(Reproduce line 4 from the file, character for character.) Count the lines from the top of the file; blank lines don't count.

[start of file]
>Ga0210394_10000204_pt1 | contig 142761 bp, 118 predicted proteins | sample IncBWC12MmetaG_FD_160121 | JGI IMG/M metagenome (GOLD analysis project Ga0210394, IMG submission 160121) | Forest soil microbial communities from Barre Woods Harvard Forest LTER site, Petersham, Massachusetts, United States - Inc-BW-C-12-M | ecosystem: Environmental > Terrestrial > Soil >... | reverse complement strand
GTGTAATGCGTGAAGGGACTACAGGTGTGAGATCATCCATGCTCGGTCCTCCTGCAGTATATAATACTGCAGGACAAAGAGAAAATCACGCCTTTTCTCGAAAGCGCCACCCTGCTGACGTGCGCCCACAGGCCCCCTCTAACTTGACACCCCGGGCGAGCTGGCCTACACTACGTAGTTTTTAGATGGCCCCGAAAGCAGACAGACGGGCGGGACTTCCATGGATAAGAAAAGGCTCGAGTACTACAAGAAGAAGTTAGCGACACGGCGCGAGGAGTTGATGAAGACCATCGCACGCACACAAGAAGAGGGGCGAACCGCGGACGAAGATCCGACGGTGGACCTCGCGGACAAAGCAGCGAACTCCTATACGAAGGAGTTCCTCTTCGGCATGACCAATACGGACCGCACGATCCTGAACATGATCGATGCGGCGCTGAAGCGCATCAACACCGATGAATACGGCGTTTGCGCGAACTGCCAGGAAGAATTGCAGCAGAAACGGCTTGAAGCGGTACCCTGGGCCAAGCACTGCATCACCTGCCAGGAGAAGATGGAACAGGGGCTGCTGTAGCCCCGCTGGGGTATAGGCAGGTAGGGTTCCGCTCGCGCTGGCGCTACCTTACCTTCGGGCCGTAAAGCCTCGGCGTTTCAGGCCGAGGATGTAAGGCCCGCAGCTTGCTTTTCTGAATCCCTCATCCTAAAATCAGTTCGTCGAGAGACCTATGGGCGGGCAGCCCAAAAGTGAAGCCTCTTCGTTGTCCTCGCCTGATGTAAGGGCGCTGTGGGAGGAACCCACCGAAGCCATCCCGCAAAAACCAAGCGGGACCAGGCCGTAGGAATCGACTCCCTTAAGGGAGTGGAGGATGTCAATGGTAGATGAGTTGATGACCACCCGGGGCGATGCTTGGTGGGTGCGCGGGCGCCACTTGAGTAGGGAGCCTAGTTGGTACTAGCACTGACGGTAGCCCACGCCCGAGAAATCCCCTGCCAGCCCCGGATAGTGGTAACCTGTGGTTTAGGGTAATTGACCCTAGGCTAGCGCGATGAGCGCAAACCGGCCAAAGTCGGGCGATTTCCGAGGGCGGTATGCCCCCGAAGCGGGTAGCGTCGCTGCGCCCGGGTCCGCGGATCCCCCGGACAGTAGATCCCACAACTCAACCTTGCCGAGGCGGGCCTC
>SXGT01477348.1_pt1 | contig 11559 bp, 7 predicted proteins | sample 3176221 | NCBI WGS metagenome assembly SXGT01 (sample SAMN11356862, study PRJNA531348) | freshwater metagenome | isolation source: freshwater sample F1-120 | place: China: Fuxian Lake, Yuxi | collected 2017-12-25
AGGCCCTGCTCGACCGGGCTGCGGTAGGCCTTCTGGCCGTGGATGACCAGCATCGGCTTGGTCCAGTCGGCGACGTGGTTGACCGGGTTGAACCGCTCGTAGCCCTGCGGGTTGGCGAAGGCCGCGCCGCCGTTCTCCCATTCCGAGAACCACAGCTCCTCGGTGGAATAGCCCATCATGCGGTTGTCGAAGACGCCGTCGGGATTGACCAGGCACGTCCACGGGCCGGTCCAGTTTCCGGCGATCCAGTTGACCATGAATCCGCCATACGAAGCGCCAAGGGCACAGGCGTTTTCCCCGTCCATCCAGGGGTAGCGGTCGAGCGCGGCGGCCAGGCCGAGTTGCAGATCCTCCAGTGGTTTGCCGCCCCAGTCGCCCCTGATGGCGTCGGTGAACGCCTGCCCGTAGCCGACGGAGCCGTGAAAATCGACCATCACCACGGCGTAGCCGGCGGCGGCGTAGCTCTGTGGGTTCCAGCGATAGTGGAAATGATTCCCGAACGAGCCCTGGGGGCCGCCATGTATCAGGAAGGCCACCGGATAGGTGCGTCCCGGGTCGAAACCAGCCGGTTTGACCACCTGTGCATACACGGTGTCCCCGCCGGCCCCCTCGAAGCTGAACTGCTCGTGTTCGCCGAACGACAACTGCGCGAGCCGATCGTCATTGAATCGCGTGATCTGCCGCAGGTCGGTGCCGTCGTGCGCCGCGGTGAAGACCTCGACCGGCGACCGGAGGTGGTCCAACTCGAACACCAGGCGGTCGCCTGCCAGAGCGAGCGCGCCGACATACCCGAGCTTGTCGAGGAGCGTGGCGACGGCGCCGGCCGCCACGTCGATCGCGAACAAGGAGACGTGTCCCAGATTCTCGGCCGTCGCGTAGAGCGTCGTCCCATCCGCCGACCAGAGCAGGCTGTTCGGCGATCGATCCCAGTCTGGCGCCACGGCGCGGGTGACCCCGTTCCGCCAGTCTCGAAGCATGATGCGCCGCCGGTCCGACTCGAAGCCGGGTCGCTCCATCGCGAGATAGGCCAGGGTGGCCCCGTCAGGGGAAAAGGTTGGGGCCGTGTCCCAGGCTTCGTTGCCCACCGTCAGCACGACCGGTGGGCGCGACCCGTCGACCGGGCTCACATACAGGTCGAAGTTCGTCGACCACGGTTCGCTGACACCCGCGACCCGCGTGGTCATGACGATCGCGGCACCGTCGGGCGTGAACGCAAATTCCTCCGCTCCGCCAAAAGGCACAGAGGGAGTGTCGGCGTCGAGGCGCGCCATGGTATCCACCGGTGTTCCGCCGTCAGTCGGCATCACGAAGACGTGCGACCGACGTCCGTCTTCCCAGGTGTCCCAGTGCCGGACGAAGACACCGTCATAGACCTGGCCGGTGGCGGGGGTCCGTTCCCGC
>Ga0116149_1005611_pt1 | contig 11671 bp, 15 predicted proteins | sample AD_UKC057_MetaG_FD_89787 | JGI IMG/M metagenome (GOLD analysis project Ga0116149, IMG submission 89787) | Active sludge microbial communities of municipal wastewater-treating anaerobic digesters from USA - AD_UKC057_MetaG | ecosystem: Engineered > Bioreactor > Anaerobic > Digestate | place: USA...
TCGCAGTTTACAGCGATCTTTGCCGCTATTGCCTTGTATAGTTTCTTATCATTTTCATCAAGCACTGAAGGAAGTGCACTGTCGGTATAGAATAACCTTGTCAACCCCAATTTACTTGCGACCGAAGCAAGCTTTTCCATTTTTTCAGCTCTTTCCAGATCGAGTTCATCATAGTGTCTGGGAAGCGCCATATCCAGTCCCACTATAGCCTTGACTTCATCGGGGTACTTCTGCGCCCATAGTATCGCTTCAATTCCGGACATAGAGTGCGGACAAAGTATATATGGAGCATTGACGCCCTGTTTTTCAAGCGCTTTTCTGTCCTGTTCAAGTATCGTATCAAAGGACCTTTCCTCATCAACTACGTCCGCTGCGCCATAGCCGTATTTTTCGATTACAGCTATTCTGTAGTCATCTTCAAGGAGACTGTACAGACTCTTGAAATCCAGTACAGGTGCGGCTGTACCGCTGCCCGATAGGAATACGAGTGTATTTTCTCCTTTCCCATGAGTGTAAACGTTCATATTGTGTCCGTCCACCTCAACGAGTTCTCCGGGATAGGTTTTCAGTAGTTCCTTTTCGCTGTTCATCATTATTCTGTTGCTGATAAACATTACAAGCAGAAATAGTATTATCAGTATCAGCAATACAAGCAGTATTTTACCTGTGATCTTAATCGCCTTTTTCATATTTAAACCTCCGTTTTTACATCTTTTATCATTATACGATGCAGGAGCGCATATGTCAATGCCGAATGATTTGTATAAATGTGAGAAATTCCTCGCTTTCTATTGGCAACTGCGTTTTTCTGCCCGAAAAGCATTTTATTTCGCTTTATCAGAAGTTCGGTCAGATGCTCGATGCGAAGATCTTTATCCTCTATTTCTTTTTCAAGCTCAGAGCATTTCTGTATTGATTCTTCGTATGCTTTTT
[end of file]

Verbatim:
AGGCCCTGCTCGACCGGGCTGCGGTAGGCCTTCTGGCCGTGGATGACCAGCATCGGCTTGGTCCAGTCGGCGACGTGGTTGACCGGGTTGAACCGCTCGTAGCCCTGCGGGTTGGCGAAGGCCGCGCCGCCGTTCTCCCATTCCGAGAACCACAGCTCCTCGGTGGAATAGCCCATCATGCGGTTGTCGAAGACGCCGTCGGGATTGACCAGGCACGTCCACGGGCCGGTCCAGTTTCCGGCGATCCAGTTGACCATGAATCCGCCATACGAAGCGCCAAGGGCACAGGCGTTTTCCCCGTCCATCCAGGGGTAGCGGTCGAGCGCGGCGGCCAGGCCGAGTTGCAGATCCTCCAGTGGTTTGCCGCCCCAGTCGCCCCTGATGGCGTCGGTGAACGCCTGCCCGTAGCCGACGGAGCCGTGAAAATCGACCATCACCACGGCGTAGCCGGCGGCGGCGTAGCTCTGTGGGTTCCAGCGATAGTGGAAATGATTCCCGAACGAGCCCTGGGGGCCGCCATGTATCAGGAAGGCCACCGGATAGGTGCGTCCCGGGTCGAAACCAGCCGGTTTGACCACCTGTGCATACACGGTGTCCCCGCCGGCCCCCTCGAAGCTGAACTGCTCGTGTTCGCCGAACGACAACTGCGCGAGCCGATCGTCATTGAATCGCGTGATCTGCCGCAGGTCGGTGCCGTCGTGCGCCGCGGTGAAGACCTCGACCGGCGACCGGAGGTGGTCCAACTCGAACACCAGGCGGTCGCCTGCCAGAGCGAGCGCGCCGACATACCCGAGCTTGTCGAGGAGCGTGGCGACGGCGCCGGCCGCCACGTCGATCGCGAACAAGGAGACGTGTCCCAGATTCTCGGCCGTCGCGTAGAGCGTCGTCCCATCCGCCGACCAGAGCAGGCTGTTCGGCGATCGATCCCAGTCTGGCGCCACGGCGCGGGTGACCCCGTTCCGCCAGTCTCGAAGCATGATGCGCCGCCGGTCCGACTCGAAGCCGGGTCGCTCCATCGCGAGATAGGCCAGGGTGGCCCCGTCAGGGGAAAAGGTTGGGGCCGTGTCCCAGGCTTCGTTGCCCACCGTCAGCACGACCGGTGGGCGCGACCCGTCGACCGGGCTCACATACAGGTCGAAGTTCGTCGACCACGGTTCGCTGACACCCGCGACCCGCGTGGTCATGACGATCGCGGCACCGTCGGGCGTGAACGCAAATTCCTCCGCTCCGCCAAAAGGCACAGAGGGAGTGTCGGCGTCGAGGCGCGCCATGGTATCCACCGGTGTTCCGCCGTCAGTCGGCATCACGAAGACGTGCGACCGACGTCCGTCTTCCCAGGTGTCCCAGTGCCGGACGAAGACACCGTCATAGACCTGGCCGGTGGCGGGGGTCCGTTCCCGC